Using thresholds based on risk of cardiovascular disease to target treatment for hypertension: modelling events averted and number treatedBMJ 2000; 320 doi: https://doi.org/10.1136/bmj.320.7236.680 (Published 11 March 2000) Cite this as: BMJ 2000;320:680
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In a recent article by Baker et al.  the impact of using
thresholds based on absolute risk of cardiovascular disease to target drug
treatment of hypertension on the number of people treated and the number
of disease events averted over 5 years was predicted. We recognize the
relevance of this analysis and would like to emphasize the importance of
investigating the likely impact of treatment recommendations on patients
The impact of treatment of hypertension on the number of
cardiovascular disease events averted in the population was predicted on
the basis of Framingham risk equations and results from randomised
controlled trials (RCTs). Although the Framingham risk equations have been validated in several
populations, the use of real follow-up data to estimate the actual
absolute risk of cardiovascular disease would have been more accurate.
Moreover, the actual benefit of treatment of hypertension in the reduction
of the incidence of cardiovascular diseases under circumstances of daily
medical practice is unknown. RCTs provide evidence of what can be achieved
with drug treatment of hypertension in the most favourable circumstances
(efficacy), because RCTs usually exclude certain categories of patients
and are mostly conducted under strict, protocol-driven conditions .
Therefore, the generalizability of findings from RCTs to the general
population is limited and emphasizes the need for assessments of the
effect of drug treatment of hypertension in daily medical practice
(effectiveness). The results from several observational studies suggest a
less beneficial effect than achieved in RCTs, or even a harmful effect of
pharmacological treatment of hypertension in daily medical practice .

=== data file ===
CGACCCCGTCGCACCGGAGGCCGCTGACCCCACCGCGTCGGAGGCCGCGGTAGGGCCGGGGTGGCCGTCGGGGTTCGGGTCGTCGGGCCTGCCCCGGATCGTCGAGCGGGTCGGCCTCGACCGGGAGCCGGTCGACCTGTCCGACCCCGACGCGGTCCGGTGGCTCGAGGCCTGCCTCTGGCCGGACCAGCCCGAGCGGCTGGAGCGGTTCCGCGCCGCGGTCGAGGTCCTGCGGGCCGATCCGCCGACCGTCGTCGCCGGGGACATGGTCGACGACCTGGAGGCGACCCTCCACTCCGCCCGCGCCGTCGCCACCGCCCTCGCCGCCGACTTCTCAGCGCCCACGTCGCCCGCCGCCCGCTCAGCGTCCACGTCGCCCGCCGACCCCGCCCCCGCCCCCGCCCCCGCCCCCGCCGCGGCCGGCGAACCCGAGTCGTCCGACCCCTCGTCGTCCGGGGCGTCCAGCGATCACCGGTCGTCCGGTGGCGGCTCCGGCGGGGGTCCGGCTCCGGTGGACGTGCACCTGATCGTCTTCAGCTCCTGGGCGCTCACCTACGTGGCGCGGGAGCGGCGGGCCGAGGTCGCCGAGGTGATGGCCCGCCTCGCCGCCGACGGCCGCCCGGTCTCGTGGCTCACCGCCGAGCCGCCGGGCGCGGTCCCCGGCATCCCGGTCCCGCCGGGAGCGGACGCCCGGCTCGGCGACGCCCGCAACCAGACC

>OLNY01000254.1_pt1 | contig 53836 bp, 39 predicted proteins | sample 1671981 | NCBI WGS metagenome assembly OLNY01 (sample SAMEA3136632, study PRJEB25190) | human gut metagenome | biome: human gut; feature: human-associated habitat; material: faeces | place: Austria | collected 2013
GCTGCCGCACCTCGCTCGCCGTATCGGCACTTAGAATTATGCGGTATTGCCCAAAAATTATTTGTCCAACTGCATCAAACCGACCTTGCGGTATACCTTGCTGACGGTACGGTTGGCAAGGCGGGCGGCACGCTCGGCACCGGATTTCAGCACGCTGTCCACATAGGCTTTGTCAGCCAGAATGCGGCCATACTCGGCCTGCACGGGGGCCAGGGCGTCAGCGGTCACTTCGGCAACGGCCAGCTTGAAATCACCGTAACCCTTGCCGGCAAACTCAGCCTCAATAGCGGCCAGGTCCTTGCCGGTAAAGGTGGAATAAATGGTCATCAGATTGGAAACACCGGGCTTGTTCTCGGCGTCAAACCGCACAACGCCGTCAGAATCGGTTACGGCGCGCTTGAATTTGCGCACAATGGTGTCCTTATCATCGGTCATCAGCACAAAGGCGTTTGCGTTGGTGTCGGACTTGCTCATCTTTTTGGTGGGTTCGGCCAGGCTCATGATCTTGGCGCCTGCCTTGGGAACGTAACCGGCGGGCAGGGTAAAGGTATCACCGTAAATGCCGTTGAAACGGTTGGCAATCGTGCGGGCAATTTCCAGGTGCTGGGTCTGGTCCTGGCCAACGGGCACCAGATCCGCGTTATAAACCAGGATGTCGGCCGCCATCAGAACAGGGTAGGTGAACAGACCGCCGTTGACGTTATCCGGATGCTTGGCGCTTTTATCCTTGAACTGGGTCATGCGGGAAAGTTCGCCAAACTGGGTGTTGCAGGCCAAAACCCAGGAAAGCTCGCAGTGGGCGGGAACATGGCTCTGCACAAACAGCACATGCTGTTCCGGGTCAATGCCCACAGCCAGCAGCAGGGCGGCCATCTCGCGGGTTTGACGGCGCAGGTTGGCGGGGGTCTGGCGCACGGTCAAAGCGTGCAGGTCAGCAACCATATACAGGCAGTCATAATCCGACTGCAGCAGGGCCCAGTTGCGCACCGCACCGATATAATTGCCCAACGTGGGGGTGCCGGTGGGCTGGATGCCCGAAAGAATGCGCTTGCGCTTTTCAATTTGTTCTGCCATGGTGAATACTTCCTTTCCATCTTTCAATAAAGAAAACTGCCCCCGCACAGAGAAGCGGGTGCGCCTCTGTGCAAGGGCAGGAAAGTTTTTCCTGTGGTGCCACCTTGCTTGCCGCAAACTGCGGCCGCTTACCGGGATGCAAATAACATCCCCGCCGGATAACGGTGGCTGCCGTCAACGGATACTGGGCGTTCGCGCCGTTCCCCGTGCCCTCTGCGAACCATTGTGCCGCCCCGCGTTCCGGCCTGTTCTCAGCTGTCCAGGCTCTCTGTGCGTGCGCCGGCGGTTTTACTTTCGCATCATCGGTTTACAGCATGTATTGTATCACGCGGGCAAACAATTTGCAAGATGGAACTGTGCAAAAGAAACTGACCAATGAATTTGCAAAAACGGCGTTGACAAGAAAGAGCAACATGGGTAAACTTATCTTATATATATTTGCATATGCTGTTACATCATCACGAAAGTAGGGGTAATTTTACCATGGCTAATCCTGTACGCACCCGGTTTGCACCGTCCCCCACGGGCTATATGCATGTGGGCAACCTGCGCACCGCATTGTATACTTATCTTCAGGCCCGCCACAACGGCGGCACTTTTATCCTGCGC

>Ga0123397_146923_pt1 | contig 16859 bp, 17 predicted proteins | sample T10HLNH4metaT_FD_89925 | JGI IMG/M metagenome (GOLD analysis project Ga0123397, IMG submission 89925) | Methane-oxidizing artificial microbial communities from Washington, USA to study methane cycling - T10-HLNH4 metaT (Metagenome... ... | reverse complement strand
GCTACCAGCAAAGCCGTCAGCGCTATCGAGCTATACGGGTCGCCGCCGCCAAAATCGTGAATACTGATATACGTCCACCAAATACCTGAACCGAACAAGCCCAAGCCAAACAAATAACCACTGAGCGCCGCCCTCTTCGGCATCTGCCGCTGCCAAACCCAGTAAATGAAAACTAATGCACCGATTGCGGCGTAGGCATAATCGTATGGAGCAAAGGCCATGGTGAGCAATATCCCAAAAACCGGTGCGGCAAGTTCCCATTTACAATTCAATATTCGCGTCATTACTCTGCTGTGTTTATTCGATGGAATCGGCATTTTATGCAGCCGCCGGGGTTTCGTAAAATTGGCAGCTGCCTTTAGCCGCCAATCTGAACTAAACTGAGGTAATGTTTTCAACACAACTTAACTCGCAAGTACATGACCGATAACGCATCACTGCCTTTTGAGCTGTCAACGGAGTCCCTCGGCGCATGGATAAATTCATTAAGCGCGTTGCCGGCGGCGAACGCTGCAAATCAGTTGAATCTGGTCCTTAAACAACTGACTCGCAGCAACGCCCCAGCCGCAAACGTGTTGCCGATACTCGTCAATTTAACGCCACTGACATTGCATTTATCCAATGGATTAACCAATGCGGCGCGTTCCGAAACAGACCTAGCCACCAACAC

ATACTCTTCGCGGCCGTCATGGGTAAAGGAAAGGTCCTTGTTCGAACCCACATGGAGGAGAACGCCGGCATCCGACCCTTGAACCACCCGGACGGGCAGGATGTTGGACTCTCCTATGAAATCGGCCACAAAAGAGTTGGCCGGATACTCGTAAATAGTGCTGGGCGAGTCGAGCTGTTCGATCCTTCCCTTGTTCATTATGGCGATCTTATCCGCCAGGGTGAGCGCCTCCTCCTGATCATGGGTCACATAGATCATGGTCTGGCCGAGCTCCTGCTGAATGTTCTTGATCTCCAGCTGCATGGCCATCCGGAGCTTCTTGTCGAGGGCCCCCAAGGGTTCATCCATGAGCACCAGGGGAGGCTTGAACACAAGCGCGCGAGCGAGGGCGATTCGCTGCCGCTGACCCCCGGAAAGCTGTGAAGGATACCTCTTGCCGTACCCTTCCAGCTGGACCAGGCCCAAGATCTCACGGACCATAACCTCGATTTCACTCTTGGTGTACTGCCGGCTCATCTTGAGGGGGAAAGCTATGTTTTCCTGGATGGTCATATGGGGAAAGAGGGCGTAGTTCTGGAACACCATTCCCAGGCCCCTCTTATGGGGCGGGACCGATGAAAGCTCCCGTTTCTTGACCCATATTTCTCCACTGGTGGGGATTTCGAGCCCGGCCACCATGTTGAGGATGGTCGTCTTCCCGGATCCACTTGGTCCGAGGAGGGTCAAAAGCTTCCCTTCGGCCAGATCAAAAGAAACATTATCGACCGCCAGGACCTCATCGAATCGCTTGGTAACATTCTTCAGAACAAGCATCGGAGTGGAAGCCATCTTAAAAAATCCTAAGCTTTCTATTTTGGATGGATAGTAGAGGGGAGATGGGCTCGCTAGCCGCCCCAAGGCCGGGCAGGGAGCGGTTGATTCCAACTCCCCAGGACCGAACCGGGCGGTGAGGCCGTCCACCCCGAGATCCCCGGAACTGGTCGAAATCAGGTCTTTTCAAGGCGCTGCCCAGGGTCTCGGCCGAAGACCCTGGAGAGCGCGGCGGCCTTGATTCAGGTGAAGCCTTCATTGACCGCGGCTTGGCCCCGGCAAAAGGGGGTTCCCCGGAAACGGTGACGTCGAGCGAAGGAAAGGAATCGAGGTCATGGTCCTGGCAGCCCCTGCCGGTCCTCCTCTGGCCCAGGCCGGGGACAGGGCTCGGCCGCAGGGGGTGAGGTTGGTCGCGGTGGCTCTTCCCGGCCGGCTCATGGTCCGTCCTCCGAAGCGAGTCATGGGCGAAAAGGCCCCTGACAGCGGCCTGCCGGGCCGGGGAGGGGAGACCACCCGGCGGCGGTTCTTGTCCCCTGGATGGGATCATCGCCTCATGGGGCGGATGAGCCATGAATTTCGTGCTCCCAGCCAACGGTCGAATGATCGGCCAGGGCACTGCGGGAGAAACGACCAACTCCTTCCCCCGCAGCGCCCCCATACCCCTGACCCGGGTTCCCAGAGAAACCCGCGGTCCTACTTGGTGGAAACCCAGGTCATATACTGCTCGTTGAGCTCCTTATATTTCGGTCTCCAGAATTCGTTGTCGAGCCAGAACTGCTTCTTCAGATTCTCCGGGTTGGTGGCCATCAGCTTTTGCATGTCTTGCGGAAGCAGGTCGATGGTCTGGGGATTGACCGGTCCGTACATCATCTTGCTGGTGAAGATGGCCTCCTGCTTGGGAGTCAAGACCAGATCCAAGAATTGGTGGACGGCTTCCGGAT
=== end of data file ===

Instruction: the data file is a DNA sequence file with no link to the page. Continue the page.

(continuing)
Therefore, extrapolation of results from RCTs to daily medical practice
may not be valid. However, these observational studies were probably
biased because of confounding by indication .
Recently, we used the Dutch guidelines on the management of
hypertension to create a prognostically similar untreated reference group
to which treated hypertensive patients were compared . In this
prospective population-based cohort study we estimated that drug treatment
of hypertension was associated with a 39% reduced risk of stroke and that
about 46 hypertensive patients need to be treated pharmacologically for 5
years to prevent one stroke in the general Dutch population .
findings support extrapolation of results from RCTs to daily medical
practice. Similar analyses should be undertaken to estimate the effect of
drug treatment of hypertension on the incidence of other cardiovascular
disease events in order to justify extrapolations from RCTs. We realize
that extrapolations of results from RCTs to daily medical practice are the
only alternative in the absence of valid estimates of the effectiveness of
drug treatment of hypertension in daily medical practice. However, we
suggest that valid assessments of the effect of treatment of hypertension
in daily medical practice should complement predictions of the effect of
drug treatment of hypertension based on RCTs.
1. Baker S, Priest P, Jackson R. Using thresholds based on risk of
cardiovascular disease to target treatment for hypertension: modelling
events averted and number treated. BMJ 2000;320:680-5.
2. Messerli FH, Grodzicki T. Antihypertensive therapy in the elderly:
Evidence-based guidelines and reality. Arch Intern Med 1999;159:1621-2.
3. Grobbee DE, Hoes AW. Confounding and indication for treatment in
evaluation of drug treatment of hypertension. BMJ 1997;315:1151-4.
4. Klungel OH, Stricker BHC, Paes AHP, Seidell JC, Bakker A, Voko Z,
Breteler MMB, de Boer A. Excess stroke among hypertensive men and women
attributable to undertreatment of hypertension. Stroke 1999;30:1312-8.
5. Klungel OH, Stricker BHC, Breteler MMB, Seidell JC, Psaty BM, de
Boer A. Effectiveness of pharmacological treatment of hypertension under
everyday circumstances with regard to the reduction of stroke incidence.
Value in Health 1999;5:355-6 [abstract].
Olaf H. Klungel, PharmD, PhD,
Assistant Professor of Pharmacotherapy.
Hubert G.M. Leufkens, PharmD, PhD,
Professor of Pharmacoepidemiology.
Anthonius de Boer, MD, PhD,
Associate Professor of Pharmacotherapy.
From the department of Pharmacoepidemiology and Pharmacotherapy,
Utrecht Institute of Pharmaceutical Sciences, Utrecht University, the
Correspondence to O.H. Klungel, department of Pharmacoepidemiology
and Pharmacotherapy, Utrecht Institute of Pharmaceutical Sciences, Utrecht
University, Sorbonnelaan 16, 3584 CA Utrecht, the Netherlands
Competing interests: No competing interests